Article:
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   Chapter 43 No.43

Prey World - Organized Rage By Alexander Merow Characters: 5812

Updated: 2018-07-06 12:01


Today, both men wore old steel helmets which John Thorphy had bought for them somewhere in Russia. The helmets were some remainders of the former "peace troops" of the UN, that had finally become the "Global Control Force" after 2018. In addition, they wore bulletproof vests.

"Look at this!", said Frank with a grin, pointing at a hulking Russian trooper in front of him.

"This looks more than weird...", muttered Alf, because of the strange sight.

The Russian had a battered fireman`s helmet on his head and a steel plate, attached on his chest. He looked like one of the rebellious peasants from the Middle Ages, who went to war with a hastily clobbed together armor to fight their evil landlord.

"I don`t think that this will proctect him from any bullets!", joked Frank and Alf giggled.

"Nevertheless, it shows some goodwill!", laughed B?umer.

"Give all power – to Tschistokjow! Down with Medschenko!", resounded a loud chorus out of thousands of throats through the streets. The crowd marched across a large square, surrounded by beautiful old buildings, and moved then towards a long main street.

On the sidewalks, many citizens applauded and yelled. Meanwhile, the most Belarusians seemed to like the freedom movement. Only a bunch of non-Russians was screaming some insults in the background. However, this large crowd was an inspiring and impressive sight, without any doubt. The Rus finally reached another square in the middle of the city, right in front of the town hall of Grodno, the residence of the local administrator. Tschistokjow started his speech and greeted his supporters and the countless citizens. Meanwhile, the police had gathered around the crowd, but was still outnumbered many times over. Shortly afterwards, even some anti-riot tanks appeared.

"If you believe, that we are already many people, then just wait and see, how many we will soon be in Minsk, when the people of Belarus will finally rise against their oppressors!", shouted the blond man into the microphone.

Thousands cheered. Frank could see that even some policemen smiled pleasantly. Artur continued in his usual manner, accusing the World Government and Medschenko to promote the decline of folk and country. His voice resounded across the square and he electrified the mass around him once again.

"There! Look!", Frank pointed at the old town hall, where a man looked out a window on the upper floor.

"Look at him, my Belarusian brothers and sisters! Can you see him? That man at the window of this beautiful town hall? We all know this man! It is Jaron Kaminer, the administrator of this city, a minion in the service of the World Government! Yes, take a good, long look, Mr. Kaminer! Soon, we will send people like you packing!", yelled Tschistokjow.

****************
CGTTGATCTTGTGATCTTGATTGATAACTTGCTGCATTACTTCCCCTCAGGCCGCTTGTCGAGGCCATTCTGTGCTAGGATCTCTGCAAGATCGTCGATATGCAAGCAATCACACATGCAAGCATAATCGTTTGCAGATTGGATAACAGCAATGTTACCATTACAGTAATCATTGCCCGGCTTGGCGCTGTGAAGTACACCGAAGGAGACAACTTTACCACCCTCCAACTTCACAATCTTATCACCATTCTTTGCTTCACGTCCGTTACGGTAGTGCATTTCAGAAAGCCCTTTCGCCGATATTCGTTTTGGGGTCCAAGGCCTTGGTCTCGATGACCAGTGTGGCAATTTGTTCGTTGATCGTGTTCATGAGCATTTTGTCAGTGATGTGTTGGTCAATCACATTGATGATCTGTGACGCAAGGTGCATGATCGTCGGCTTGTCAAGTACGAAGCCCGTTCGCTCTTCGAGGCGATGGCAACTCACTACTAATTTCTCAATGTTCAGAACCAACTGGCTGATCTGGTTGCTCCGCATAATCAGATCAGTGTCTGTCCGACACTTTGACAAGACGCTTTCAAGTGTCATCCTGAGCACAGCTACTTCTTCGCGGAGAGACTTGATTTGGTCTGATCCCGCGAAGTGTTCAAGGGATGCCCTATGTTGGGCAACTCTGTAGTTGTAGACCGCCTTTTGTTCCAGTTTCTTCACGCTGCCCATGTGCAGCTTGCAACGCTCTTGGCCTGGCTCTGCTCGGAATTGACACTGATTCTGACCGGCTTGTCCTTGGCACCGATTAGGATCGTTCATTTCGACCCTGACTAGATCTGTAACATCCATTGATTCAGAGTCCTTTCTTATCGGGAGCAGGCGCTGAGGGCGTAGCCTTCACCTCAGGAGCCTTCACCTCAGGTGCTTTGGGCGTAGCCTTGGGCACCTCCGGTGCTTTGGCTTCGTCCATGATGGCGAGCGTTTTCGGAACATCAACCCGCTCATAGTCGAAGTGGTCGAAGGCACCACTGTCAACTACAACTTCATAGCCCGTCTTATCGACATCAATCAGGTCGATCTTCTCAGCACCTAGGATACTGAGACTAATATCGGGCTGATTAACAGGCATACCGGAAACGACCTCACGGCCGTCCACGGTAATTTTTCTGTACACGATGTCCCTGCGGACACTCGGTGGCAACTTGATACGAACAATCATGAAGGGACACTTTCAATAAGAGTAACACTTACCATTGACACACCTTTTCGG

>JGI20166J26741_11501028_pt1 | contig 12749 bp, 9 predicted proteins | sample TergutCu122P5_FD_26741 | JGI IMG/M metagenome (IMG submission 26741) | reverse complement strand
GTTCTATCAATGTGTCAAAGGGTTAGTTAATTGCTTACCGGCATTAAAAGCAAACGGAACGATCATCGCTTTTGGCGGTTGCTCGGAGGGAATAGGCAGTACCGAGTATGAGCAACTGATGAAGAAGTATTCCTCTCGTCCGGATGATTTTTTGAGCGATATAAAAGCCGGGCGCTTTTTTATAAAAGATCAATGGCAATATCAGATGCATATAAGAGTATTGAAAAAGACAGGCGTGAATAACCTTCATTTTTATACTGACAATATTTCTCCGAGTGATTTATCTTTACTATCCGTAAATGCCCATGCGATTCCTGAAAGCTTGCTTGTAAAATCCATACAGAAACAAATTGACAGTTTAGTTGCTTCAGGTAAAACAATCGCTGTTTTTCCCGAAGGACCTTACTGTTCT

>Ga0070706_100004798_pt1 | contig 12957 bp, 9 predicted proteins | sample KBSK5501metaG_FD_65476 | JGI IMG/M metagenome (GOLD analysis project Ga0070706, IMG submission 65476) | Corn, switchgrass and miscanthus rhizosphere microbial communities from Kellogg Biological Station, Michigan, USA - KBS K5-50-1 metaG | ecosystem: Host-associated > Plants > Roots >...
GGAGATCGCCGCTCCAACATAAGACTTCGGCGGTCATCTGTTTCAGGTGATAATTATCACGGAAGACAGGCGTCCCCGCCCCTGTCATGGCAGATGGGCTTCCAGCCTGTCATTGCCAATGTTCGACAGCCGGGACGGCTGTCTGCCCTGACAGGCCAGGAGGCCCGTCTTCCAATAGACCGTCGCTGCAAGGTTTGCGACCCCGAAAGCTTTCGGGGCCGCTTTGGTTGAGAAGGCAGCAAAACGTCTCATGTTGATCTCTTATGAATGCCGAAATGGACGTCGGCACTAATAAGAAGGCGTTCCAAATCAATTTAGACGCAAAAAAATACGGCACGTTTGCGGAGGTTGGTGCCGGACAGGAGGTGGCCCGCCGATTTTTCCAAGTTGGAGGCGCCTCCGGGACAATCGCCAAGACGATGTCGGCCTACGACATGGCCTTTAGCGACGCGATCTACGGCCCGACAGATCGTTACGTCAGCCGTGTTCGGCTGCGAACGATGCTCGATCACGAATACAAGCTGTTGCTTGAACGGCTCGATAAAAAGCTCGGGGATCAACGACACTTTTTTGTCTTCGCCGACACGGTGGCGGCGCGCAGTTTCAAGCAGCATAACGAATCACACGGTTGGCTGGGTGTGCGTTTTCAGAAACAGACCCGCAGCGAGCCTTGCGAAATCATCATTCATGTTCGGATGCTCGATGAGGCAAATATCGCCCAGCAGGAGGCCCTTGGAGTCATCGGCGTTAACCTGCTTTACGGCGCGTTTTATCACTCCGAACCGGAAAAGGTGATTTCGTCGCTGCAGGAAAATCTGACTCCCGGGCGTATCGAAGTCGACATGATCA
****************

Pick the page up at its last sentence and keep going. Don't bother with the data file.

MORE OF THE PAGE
The man disappeared behind the curtain and the angry crowd sent him a wave of insults and curses. Some troopers even po

inted their guns at the window and shouted threats, but Frank called them to order.

"To the policemen, I have the following request: I promise by my honor that there will be no violence today, if you just let me speak!", proclaimed the rebel leader.

The officers did not react and remained as silent as before. Some of them nodded until their superior yelled at them angrily. Apparently, also the policemen seemed not to be interested in another shootout. The police chief finally took a bullhorn and interrupted Tschistokjow. The crowd seethed.

"The next street fight starts in two minutes!", moaned Kohlhaas and took his gun from the shoulder.

The GCF soldiers, who all were no Russians, positioned themselves alongside the police and loaded their weapons. Frank gave some orders to the guardsmen who were also waiting for another firefight.

"This demonstration is illegal and all people have to leave this square immediately!", ordered the police chief.

"Let me speak for twenty minutes, then I will end this demonstration!", answered Tschistokjow.

"I have the orders to shoot at you, if you don`t stop this rally, Mr. Tschistokjow!", shouted the officer. "I don`t want a second Gomel. Even my men have families!"

"Well, I would like to speak for ten minutes, then we will leave this city – no riots, no violence. I promise it!

I also want no second Gomel and I regret it very much that we had to fight against our Belarusian brothers from the police. Don`t waste your lives for politicians, who are nothing but traitors, leading this country into chaos. They don`t care about your lives, you are their slaves, like everyone else. Do you really want to die for 500 Globes a month?", called the rebel leader.

"Please wait, Mr. Tschistokjow!", replied the squad leader and consulted some of his colleagues.

Artur exhorted his followers to remain calm and peaceful, while Frank, Alfred and Peter Ulljewski rebuked some aggressive, young Russians.

It lasted ten tense minutes until the police chief took his bullhorn again and answered: "All right, Mr. Tschistokjow! I give you ten minutes!"

"Thank you!", returned the leader of the Rus happily.

While Tschistokjow ended his speech in time, within ten minutes, and finally gave the order for an orderly retreat towards the eastern part of Grodno, chaos broke out on the opposite side.

The police chief of Grodno and the leading officer of the GCF occupation troops started to argue loudly and Frank heard the men insulting each other in broken English. Shortly afterwards, the Belarusian policemen just walked off the square, leaving the GCF soldiers alone. However, this was an outrageous scandal, and its ramifications should become clear in the following weeks. The march ended peacefully. Only some young Russian hotspurs had tried to start a brawl, but the guardsmen had immediately restored discipline.

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